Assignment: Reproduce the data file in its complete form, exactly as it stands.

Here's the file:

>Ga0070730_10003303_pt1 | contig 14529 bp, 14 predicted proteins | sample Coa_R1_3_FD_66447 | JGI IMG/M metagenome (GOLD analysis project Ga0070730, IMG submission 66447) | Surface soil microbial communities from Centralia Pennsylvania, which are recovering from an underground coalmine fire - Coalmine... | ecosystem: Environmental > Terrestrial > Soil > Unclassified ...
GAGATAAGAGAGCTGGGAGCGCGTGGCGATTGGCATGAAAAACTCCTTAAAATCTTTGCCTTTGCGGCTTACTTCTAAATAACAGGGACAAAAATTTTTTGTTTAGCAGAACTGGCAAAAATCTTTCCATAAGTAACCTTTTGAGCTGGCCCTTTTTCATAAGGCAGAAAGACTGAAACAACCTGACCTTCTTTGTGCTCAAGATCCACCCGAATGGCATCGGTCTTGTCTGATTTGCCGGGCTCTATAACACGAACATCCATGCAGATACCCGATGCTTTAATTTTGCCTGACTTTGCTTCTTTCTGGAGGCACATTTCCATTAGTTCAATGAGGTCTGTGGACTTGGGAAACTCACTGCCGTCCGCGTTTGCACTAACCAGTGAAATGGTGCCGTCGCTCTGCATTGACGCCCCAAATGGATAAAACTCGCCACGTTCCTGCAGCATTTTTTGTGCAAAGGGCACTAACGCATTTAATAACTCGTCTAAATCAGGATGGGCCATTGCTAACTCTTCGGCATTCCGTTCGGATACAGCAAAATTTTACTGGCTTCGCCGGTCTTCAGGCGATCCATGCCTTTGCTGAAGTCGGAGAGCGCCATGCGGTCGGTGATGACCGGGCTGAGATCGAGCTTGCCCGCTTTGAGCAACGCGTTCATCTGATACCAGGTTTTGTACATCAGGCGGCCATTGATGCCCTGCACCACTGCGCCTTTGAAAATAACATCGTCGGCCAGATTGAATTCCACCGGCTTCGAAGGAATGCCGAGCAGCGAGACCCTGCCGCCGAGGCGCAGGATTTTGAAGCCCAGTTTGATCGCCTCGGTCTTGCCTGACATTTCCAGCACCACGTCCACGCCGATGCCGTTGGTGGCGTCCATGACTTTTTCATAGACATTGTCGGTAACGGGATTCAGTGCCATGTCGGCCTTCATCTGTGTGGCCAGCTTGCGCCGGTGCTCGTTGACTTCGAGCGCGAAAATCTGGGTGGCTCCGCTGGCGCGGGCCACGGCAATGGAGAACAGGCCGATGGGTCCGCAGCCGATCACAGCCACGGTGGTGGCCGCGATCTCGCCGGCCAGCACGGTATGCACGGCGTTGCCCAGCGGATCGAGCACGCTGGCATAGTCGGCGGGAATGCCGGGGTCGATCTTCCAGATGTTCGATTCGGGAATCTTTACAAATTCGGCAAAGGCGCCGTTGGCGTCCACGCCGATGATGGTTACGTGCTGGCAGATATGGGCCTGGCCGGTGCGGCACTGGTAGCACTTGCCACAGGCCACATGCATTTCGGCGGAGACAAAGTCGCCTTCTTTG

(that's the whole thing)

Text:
>Ga0070730_10003303_pt1 | contig 14529 bp, 14 predicted proteins | sample Coa_R1_3_FD_66447 | JGI IMG/M metagenome (GOLD analysis project Ga0070730, IMG submission 66447) | Surface soil microbial communities from Centralia Pennsylvania, which are recovering from an underground coalmine fire - Coalmine... | ecosystem: Environmental > Terrestrial > Soil > Unclassified ...
GAGATAAGAGAGCTGGGAGCGCGTGGCGATTGGCATGAAAAACTCCTTAAAATCTTTGCCTTTGCGGCTTACTTCTAAATAACAGGGACAAAAATTTTTTGTTTAGCAGAACTGGCAAAAATCTTTCCATAAGTAACCTTTTGAGCTGGCCCTTTTTCATAAGGCAGAAAGACTGAAACAACCTGACCTTCTTTGTGCTCAAGATCCACCCGAATGGCATCGGTCTTGTCTGATTTGCCGGGCTCTATAACACGAACATCCATGCAGATACCCGATGCTTTAATTTTGCCTGACTTTGCTTCTTTCTGGAGGCACATTTCCATTAGTTCAATGAGGTCTGTGGACTTGGGAAACTCACTGCCGTCCGCGTTTGCACTAACCAGTGAAATGGTGCCGTCGCTCTGCATTGACGCCCCAAATGGATAAAACTCGCCACGTTCCTGCAGCATTTTTTGTGCAAAGGGCACTAACGCATTTAATAACTCGTCTAAATCAGGATGGGCCATTGCTAACTCTTCGGCATTCCGTTCGGATACAGCAAAATTTTACTGGCTTCGCCGGTCTTCAGGCGATCCATGCCTTTGCTGAAGTCGGAGAGCGCCATGCGGTCGGTGATGACCGGGCTGAGATCGAGCTTGCCCGCTTTGAGCAACGCGTTCATCTGATACCAGGTTTTGTACATCAGGCGGCCATTGATGCCCTGCACCACTGCGCCTTTGAAAATAACATCGTCGGCCAGATTGAATTCCACCGGCTTCGAAGGAATGCCGAGCAGCGAGACCCTGCCGCCGAGGCGCAGGATTTTGAAGCCCAGTTTGATCGCCTCGGTCTTGCCTGACATTTCCAGCACCACGTCCACGCCGATGCCGTTGGTGGCGTCCATGACTTTTTCATAGACATTGTCGGTAACGGGATTCAGTGCCATGTCGGCCTTCATCTGTGTGGCCAGCTTGCGCCGGTGCTCGTTGACTTCGAGCGCGAAAATCTGGGTGGCTCCGCTGGCGCGGGCCACGGCAATGGAGAACAGGCCGATGGGTCCGCAGCCGATCACAGCCACGGTGGTGGCCGCGATCTCGCCGGCCAGCACGGTATGCACGGCGTTGCCCAGCGGATCGAGCACGCTGGCATAGTCGGCGGGAATGCCGGGGTCGATCTTCCAGATGTTCGATTCGGGAATCTTTACAAATTCGGCAAAGGCGCCGTTGGCGTCCACGCCGATGATGGTTACGTGCTGGCAGATATGGGCCTGGCCGGTGCGGCACTGGTAGCACTTGCCACAGGCCACATGCATTTCGGCGGAGACAAAGTCGCCTTCTTTG